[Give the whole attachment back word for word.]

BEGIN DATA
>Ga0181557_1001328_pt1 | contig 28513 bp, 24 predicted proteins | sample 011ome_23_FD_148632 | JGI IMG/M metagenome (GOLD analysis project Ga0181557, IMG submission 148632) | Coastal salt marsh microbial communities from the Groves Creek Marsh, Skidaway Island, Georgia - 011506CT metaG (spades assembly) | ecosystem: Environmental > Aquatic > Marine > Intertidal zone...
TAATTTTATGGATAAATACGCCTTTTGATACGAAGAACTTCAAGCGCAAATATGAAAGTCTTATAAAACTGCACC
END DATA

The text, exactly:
>Ga0181557_1001328_pt1 | contig 28513 bp, 24 predicted proteins | sample 011ome_23_FD_148632 | JGI IMG/M metagenome (GOLD analysis project Ga0181557, IMG submission 148632) | Coastal salt marsh microbial communities from the Groves Creek Marsh, Skidaway Island, Georgia - 011506CT metaG (spades assembly) | ecosystem: Environmental > Aquatic > Marine > Intertidal zone...
TAATTTTATGGATAAATACGCCTTTTGATACGAAGAACTTCAAGCGCAAATATGAAAGTCTTATAAAACTGCACC